Winged 'delicacy' is the flavour of season in Bagepalli

In rural areas, people light fire around the anthill to attract alates which are then collected for the consumption

Winged 'delicacy' is the flavour of season in Bagepalli

A woman collecting alates under the streetlight on Friday night on the outskirts of Bagepalli town. DH Photo

The people in the taluk here also have a taste for something unusual. They have developed it for the alates (termites with wings) which surfaces soon after heavy rain or a drizzle.

It has been raining since the last three days, sometimes heavily and at other time it is drizzling in the taluk. As soon as it starts raining the alates spring up and as they try to reach the skies, some of them fall. In Telugu these termites are called (Esullu). It is both a pastime and a profession for some to catch these alates and store it in large quantities. Not only in villages but even in town many savour this delicacy.Even thinking about these winged insects, their mouths start salivating.

Alates (termites with wings) coming out of the anthill found on the outskirts of Bagepalli town, on Friday night. DH Photo‘Waiting to hunt’
The people who are in wait for the pre-monsoon rain, the two nights after it rains are very appropriate for them to hunt for these delicacies.
The whole family along with children gather to collect these winged termites.
In the towns, if they collect these alates below the streetlights, in the villages, they light a fire around the anthill and start collecting the alates.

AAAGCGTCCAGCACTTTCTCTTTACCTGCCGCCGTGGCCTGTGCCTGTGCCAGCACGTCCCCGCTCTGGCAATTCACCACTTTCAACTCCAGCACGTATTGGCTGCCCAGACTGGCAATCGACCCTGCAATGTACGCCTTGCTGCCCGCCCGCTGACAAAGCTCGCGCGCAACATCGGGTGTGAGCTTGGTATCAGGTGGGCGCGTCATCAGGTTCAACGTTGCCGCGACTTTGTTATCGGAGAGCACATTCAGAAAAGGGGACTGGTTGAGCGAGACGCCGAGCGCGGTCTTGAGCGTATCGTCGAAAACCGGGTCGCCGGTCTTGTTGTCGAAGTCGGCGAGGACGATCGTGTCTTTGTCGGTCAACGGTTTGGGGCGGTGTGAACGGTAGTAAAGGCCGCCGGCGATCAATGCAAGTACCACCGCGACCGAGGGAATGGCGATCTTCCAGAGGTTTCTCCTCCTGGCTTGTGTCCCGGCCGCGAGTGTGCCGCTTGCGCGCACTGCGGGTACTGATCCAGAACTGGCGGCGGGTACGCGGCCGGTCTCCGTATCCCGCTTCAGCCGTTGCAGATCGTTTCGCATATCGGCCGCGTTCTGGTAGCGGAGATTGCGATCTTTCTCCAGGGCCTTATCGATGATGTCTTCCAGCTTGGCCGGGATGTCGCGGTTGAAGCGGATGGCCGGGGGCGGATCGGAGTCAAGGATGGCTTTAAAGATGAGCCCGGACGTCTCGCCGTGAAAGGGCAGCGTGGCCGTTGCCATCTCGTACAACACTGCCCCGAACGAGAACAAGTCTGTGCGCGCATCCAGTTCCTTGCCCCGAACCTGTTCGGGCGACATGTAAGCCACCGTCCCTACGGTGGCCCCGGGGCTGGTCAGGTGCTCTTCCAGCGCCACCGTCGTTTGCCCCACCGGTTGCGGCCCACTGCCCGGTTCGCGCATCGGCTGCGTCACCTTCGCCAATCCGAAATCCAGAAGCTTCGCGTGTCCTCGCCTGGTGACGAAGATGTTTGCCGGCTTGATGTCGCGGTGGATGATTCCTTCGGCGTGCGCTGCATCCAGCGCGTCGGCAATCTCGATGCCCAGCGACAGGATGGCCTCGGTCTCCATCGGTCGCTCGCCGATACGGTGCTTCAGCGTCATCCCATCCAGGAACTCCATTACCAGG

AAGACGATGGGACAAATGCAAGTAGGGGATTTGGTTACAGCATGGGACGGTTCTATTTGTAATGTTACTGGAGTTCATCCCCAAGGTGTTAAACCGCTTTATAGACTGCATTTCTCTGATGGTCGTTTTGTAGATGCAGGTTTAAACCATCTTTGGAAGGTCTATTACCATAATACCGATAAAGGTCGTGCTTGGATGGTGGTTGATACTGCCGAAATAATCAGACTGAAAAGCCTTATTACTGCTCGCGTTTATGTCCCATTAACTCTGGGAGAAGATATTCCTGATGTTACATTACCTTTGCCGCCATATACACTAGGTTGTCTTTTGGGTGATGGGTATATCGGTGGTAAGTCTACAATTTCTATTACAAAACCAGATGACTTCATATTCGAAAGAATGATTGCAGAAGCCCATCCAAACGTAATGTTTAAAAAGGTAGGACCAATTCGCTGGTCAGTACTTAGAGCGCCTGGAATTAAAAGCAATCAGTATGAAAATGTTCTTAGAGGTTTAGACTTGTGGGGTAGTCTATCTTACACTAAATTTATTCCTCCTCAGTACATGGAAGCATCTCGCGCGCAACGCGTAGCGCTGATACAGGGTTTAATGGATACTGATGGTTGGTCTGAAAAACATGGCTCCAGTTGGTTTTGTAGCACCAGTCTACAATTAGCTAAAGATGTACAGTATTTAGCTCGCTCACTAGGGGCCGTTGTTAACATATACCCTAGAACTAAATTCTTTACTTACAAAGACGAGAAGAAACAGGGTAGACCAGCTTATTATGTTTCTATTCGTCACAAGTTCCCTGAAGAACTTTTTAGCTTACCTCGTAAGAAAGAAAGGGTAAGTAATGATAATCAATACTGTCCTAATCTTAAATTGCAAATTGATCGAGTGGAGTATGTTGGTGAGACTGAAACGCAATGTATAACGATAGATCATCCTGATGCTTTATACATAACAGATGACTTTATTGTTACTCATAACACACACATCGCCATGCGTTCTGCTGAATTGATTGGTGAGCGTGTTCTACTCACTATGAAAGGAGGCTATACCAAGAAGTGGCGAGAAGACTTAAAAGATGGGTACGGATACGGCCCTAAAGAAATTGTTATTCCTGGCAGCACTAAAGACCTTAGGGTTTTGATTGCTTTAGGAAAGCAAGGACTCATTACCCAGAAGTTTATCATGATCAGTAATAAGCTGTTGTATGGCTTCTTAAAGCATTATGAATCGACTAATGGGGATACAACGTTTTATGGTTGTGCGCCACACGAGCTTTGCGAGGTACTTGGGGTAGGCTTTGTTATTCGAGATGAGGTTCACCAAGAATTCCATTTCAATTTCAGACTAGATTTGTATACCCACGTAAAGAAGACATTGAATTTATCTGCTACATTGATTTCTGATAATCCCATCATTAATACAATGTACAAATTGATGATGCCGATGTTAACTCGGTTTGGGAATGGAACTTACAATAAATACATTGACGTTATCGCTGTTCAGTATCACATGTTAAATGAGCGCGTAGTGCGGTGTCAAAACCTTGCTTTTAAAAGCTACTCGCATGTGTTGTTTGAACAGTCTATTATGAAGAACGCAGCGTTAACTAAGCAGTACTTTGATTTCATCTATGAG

The alates grow wings naturally. And as they peep out of the anthill they somehow get attracted to the glow of fire and innocently get trapped by the people waiting for the kill.
On Friday night the hunt for these alates was in full swing. The people in these regions do not call it ‘hunt.’

 They refer to it as ‘bumper crop,’ that comes once a year.The people gathered around, collect the alates using broomstick in sacks. They keep them in sacks the whole night. The next day, they remove the wings. By then the soft insects will have sacrificed their lives.

Later, the people separate all the dust and other materials surrounding the alates and dry out in the sun.

Dried and fried
After it is completely dried, they fry it to a golden brown colour in a pan.
Then they sprinkle some salt and chilli powder on the insects and pop into their mouth with glee.

A few make this into chutney also. “It is a super combination with liquor,”say a few connoisseurs. In the rural areas, a few convert this into a profession. They collect it everyday and come to the town to sell it and make some money.
Ask them what is so great about this alates, and pat comes the reply, “Just pop one or two into your mouth sir...”

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